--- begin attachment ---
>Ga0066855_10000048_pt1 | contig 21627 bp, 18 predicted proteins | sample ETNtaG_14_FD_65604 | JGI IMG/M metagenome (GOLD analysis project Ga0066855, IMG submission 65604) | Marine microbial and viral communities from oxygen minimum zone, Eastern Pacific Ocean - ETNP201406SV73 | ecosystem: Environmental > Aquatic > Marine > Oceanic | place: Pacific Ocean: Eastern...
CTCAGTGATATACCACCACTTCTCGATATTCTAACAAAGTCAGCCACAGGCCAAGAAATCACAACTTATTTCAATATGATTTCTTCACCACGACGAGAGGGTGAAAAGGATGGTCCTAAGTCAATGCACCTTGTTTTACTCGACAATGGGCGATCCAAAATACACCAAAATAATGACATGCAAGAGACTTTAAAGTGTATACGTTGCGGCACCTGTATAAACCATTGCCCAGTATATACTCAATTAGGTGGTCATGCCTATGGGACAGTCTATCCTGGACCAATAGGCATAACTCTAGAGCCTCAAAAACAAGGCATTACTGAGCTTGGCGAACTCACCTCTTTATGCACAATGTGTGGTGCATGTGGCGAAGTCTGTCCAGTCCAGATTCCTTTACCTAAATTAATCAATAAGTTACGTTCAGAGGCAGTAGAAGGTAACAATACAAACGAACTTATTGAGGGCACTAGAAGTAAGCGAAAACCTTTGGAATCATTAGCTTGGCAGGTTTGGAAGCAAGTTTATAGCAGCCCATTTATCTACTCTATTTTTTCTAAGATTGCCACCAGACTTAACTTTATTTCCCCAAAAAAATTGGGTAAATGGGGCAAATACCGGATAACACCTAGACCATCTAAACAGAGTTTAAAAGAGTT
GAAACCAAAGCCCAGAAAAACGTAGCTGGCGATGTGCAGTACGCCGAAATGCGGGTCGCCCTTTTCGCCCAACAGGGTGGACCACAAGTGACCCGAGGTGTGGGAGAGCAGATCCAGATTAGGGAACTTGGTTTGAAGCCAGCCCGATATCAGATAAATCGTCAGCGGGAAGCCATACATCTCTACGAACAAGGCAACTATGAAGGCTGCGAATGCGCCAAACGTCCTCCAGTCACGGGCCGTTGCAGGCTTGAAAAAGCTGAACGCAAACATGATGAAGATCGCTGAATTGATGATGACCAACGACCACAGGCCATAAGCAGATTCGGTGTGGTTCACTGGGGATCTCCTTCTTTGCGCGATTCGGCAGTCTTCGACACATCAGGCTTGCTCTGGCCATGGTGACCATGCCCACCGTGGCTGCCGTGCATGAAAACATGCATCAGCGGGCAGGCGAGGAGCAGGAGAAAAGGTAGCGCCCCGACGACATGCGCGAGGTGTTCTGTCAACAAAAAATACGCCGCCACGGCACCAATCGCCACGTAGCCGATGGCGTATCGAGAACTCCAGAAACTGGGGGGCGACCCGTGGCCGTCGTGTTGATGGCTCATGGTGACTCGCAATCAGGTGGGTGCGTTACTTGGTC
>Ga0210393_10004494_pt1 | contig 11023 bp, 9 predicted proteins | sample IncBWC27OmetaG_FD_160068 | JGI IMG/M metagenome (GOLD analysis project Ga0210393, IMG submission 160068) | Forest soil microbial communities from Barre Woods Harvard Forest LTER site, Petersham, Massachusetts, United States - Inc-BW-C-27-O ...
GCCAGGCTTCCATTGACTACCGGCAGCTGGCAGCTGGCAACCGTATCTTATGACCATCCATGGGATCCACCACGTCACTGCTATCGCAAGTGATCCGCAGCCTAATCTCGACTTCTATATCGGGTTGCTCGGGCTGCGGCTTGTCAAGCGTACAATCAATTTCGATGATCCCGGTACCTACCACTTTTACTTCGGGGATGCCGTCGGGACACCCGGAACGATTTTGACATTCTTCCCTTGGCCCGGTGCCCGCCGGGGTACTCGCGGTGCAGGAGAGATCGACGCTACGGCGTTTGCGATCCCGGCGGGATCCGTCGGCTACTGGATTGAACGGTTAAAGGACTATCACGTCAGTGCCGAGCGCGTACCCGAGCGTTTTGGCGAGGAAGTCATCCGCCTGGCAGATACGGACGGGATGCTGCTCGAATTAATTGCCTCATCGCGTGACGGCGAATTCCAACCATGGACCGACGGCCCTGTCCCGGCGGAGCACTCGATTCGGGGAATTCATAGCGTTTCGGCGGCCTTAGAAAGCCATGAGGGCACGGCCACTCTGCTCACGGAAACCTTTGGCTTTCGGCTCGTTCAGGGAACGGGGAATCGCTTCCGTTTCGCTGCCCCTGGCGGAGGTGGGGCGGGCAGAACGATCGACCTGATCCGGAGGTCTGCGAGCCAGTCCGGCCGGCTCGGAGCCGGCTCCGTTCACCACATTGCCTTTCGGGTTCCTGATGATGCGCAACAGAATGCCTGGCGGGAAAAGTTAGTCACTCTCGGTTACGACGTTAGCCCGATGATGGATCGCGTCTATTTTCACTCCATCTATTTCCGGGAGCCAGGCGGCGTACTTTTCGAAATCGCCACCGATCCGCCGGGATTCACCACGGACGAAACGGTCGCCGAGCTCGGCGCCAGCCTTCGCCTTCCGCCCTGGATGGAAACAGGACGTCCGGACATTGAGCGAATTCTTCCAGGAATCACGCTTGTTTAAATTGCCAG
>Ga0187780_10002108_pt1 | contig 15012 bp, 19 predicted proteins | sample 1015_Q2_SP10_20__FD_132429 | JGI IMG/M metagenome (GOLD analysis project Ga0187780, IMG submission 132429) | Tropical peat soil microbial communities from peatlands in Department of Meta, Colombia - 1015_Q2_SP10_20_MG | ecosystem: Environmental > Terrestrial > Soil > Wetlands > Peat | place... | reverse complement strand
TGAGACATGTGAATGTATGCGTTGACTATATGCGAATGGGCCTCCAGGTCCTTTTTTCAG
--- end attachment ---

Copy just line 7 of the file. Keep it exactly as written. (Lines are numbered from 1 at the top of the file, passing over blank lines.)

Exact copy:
TGAGACATGTGAATGTATGCGTTGACTATATGCGAATGGGCCTCCAGGTCCTTTTTTCAG